Conservatives against supervised injection sites

The Conservatives dismissed the notion of drug decriminalization outright and have said the party will not expand access to supervised injection sites nationwide. 

"I don't believe that's the way to go down," Conservative Leader Andrew Scheer said of decriminalization during a campaign stop in Saint John, N.B., late last month.

Scheer called the Liberal approach allowing for more supervised injection sites nationwide to tackle the opioid crisis "terrible," but has provided few details on his party's approach. 

"We will have more to say on addictions in general, but our focus is getting people off of dangerous drugs, not maintaining a lifetime of addiction," he said. "That's the direction we're going to go in and we'll have more to say.

The party will release its plan later in the campaign, he said.

"The Conservatives put us in the dark ages for 10 years when they fought us about harm reduction," says Dodd, who helps run the Moss Park Overdose Prevention Site in downtown Toronto. 

"We could have been better prepared for this crisis had we not been spending our time fighting them for just the basic survival of harm reduction." 

NDP stops short of safe drug supply

New Democratic Party Leader Jagmeet Singh has said that if elected, he would immediately declare a public health emergency over the opioid crisis and stop the criminalization of people dealing with addiction. 

"I'm open to any conversation about any solution that's going to save lives," Singh said in Vancouver this week. 

Vancouver Mayor Kennedy Stewart has called on all party leaders, including the NDP, to consider a proposal to allow users access to pharmaceutical-grade heroin to prevent overdose deaths from potentially dangerous drugs laced with fentanyl.

"The opioid crisis is devastating and we're losing," Singh said after meeting with Stewart Wednesday. But he didn't sign on to Stewart's plan.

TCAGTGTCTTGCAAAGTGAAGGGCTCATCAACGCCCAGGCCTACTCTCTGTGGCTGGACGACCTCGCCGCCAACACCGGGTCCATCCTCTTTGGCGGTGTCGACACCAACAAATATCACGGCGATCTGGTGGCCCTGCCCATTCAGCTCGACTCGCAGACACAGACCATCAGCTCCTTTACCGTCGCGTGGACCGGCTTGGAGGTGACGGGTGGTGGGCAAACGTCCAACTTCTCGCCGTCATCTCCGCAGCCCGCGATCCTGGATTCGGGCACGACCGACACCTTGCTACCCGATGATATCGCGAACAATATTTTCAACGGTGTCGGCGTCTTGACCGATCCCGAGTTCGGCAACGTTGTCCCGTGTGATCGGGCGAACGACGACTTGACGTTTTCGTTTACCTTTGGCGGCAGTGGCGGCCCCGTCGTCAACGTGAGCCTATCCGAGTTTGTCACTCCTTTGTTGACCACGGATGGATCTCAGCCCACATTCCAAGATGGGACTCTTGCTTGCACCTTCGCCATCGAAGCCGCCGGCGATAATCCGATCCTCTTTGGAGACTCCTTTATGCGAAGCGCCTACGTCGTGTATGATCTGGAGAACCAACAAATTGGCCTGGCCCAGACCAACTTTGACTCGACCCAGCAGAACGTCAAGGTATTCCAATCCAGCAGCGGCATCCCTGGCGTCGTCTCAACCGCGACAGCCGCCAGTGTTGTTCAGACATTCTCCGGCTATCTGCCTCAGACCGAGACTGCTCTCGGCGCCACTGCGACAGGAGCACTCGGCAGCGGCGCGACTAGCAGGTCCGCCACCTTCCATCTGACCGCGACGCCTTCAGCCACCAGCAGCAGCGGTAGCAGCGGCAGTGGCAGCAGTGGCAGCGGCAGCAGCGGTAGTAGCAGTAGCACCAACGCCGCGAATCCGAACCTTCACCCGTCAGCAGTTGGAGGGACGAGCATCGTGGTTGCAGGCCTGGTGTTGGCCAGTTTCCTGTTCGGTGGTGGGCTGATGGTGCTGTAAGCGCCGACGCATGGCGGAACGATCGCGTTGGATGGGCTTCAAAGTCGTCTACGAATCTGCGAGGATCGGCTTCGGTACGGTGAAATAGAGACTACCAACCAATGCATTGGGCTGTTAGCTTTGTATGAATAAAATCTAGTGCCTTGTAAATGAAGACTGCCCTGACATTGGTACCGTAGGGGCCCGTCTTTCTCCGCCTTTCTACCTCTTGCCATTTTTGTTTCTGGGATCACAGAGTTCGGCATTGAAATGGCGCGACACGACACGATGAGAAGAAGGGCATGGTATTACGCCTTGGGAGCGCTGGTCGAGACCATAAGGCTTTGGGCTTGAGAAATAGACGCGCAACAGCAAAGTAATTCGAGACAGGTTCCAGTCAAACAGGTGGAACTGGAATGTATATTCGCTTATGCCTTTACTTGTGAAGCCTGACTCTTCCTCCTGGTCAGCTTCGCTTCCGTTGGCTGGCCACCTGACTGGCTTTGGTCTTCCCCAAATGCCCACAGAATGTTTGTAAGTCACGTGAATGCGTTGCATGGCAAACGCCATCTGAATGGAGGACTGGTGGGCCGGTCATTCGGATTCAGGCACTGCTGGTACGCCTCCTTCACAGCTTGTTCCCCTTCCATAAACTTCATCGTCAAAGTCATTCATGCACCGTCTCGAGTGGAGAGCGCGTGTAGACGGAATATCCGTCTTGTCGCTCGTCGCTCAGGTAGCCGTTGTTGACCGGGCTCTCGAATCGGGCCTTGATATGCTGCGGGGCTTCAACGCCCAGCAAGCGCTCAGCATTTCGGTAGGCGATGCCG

"I'm open to the discussion around how we can save lives and anything that has backing of evidence and experts. We need to be open to having that conversation."

Karen Ward, a long-time drug user and advocate for drug users in Vancouver's Downtown Eastside, told CBC News more needs to be done to increase access to safe drug supply.

"This is a dire situation that needs, at this point, it's gone so far that it needs serious and frankly brave action," she said. "That's not an easy thing to discuss politically." 

Greens all in on decriminalization, safe supply

The Green Party of Canada is the only federal party committed to the decriminalization of drug possession, access to a safe drug supply, declaring a national health emergency, and the expansion of supervised injection sites nationwide.

"This is not a criminal issue. This is a health issue, and we have to adequately support people in our society who are dealing with illness and ill health," Leader Elizabeth May told CBC's The Early Edition last month.

"If we don't control it, we will lose people."

MacPherson believes this will be the last time the opioid crisis isn't a major election issue, because the number of Canadians dying from opioid-related overdoses will only continue to rise.

"The deaths are only going to come down when the supply changes," he said. 

"And I don't see why the government is missing a big opportunity to just take a chance … but there's so much stigma around doing that." 

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This graphic shows the number of drug samples that have tested positive for fentanyl by Health Canada's Drug Analysis Service (DAS). DAS tests approximately 130,000 drug samples from law enforcement agencies across Canada per year


  • The emailed version of this newsletter included a graphic which contained incorrect information attributed to Health Canada. We regret the error and an accurate graphic has been included in this story above for clarity.
    Oct 07, 2019 3:45 PM ET